Some dangers of nootropics include, but are not limited to:

This list is not exhaustive. Any non-essential substances should only be taken after consideration from a doctor or otherwise legally competent physician.

[edit] Examples

The term "drug" here is used as a legal designation. Although some of the effects of these substances may be similar to others, only those substances that have shown cognitive effects are included.

[edit] Nootropics and racetams

The word nootropic was coined upon discovery of the effects of piracetam, developed in the 1960s.[8] Although piracetam is the most commonly taken nootropic,[8] there are many relatives in the family which have different potencies and side effects. Other commom racetams include pramiracetam, oxiracetam, and aniracetam. There is no generally accepted mechanism for racetams. They generally show no affinity for the most important receptors, although modulation of most important central neurotransmitters, including acetylcholine and glutamate have been reported.[9] Although aniracetam and nebracetam show affinity for muscarinic receptors, only nefiracetam shows it at the nanomolar range. Racetams have been called "pharmacologically safe" drugs.[6]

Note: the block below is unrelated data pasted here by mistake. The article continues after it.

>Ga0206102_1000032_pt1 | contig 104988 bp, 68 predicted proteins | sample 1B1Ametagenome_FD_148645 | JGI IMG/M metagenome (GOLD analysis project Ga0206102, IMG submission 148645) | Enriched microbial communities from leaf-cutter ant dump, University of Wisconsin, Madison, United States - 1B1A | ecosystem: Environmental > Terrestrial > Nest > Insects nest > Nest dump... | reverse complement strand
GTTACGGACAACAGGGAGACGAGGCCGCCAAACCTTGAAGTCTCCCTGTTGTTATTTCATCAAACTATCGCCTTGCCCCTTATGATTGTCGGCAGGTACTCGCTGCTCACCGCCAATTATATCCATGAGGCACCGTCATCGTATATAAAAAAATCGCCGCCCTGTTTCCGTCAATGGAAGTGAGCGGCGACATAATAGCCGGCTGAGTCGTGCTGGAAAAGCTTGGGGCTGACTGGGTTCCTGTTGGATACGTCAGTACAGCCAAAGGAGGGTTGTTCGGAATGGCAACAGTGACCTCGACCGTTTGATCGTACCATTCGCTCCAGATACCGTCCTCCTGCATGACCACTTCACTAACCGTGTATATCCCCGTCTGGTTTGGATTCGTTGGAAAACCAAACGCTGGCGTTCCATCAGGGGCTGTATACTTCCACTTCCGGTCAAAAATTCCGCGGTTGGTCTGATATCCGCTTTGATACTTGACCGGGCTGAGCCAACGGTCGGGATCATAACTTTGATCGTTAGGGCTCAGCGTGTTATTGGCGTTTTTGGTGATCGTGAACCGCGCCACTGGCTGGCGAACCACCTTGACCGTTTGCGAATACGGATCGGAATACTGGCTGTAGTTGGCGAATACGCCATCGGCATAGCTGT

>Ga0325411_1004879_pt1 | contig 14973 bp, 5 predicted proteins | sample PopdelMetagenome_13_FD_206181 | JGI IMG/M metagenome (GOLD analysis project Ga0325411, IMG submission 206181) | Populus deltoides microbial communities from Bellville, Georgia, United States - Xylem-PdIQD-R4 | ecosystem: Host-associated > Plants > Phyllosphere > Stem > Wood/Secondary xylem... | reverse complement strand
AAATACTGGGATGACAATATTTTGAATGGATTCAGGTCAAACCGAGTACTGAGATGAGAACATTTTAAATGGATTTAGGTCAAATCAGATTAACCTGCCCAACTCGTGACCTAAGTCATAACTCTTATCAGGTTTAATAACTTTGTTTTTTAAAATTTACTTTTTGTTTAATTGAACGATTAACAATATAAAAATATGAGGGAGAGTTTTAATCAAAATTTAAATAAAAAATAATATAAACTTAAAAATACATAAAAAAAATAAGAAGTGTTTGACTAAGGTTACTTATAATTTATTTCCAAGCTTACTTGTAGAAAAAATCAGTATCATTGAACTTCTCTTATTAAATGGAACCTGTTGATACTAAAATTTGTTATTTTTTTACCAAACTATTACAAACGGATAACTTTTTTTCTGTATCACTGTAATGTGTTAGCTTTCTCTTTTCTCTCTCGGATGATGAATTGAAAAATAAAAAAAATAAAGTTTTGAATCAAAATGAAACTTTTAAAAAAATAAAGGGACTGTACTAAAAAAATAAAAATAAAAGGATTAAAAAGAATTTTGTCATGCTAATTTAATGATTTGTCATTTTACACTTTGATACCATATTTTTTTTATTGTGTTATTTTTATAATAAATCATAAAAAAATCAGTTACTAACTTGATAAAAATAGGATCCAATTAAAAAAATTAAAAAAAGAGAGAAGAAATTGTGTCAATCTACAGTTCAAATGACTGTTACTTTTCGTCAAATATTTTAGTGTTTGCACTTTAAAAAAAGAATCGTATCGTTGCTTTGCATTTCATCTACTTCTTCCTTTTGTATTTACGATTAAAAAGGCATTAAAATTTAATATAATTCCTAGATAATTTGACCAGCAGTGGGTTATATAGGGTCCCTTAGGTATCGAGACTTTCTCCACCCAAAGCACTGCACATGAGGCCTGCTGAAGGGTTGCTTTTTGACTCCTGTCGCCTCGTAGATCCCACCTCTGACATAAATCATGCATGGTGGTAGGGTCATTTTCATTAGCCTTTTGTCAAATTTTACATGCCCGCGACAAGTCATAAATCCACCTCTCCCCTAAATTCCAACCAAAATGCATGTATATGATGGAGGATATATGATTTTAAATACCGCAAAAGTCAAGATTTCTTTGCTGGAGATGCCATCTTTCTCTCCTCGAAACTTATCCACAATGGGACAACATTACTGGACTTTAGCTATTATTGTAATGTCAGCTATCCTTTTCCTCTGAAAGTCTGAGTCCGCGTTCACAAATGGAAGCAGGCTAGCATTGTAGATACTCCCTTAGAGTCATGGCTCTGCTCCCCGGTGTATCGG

Other substances sometimes classified as nootropics include hydergine, vinpocetine, bifemelane, huperzine A (cholinergic activator below), and dimethylaminoethanol.[6]

[edit] Stimulants

Stimulants are often seen as smart drugs. These typically improve concentration and cognitive performance, but only while the drug is still in the blood. Some scientists recommend widespread use of stimulants such as methylphenidate and amphetamines by the general population to increase brain power.[4]

[edit] Dopaminergics

Dopaminergics are substances that affect the neurotransmitter dopamine or the components of the nervous system that use dopamine. Attributable effects of dopamine are enhancement of attention, alertness, and antioxidant activity. Dopamine is the primary activity of stimulants like ritalin or amphetamine. Dopaminergic nootropics include dopamine synthesis precursors, dopamine reuptake inhibitors, monoamine oxidase inhibitors, and other compounds:

  • Metabolic precursors - raise levels
  • Reuptake inhibitors - stabilize/improve levels
  • MAO-B inhibitors - prevent breakdown
  • Others
    • cocaine and the relatives - multiple mechanisms that amplify dopamine release
    • amphetamine and relatives
    • Yohimbe - purported dopaminergic activity

[edit] Memory Enhancement

Memory can come from many different processes, but is dependent on the ability to store and recall information.

[edit] Cholinergics

Cholinergics are substances that affect the neurotransmitter acetylcholine or the components of the nervous system that use acetylcholine. Acetylcholine is a facilitator of memory formation. Increasing the availability of this neurotransmitter in the brain may improve these functions. Cholinergic nootropics include acetylcholine precursors and cofactors, and acetylcholinesterase inhibitors:

[edit] GABAergics